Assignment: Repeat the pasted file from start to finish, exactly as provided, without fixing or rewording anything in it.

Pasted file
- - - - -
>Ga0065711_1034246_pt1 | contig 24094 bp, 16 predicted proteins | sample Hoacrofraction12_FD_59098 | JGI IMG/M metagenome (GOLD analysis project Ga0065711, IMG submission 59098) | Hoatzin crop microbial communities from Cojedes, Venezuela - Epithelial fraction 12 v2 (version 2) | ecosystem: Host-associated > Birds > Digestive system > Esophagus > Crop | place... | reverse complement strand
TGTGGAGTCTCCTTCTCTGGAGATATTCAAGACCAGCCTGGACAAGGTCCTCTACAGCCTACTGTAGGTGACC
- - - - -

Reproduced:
>Ga0065711_1034246_pt1 | contig 24094 bp, 16 predicted proteins | sample Hoacrofraction12_FD_59098 | JGI IMG/M metagenome (GOLD analysis project Ga0065711, IMG submission 59098) | Hoatzin crop microbial communities from Cojedes, Venezuela - Epithelial fraction 12 v2 (version 2) | ecosystem: Host-associated > Birds > Digestive system > Esophagus > Crop | place... | reverse complement strand
TGTGGAGTCTCCTTCTCTGGAGATATTCAAGACCAGCCTGGACAAGGTCCTCTACAGCCTACTGTAGGTGACC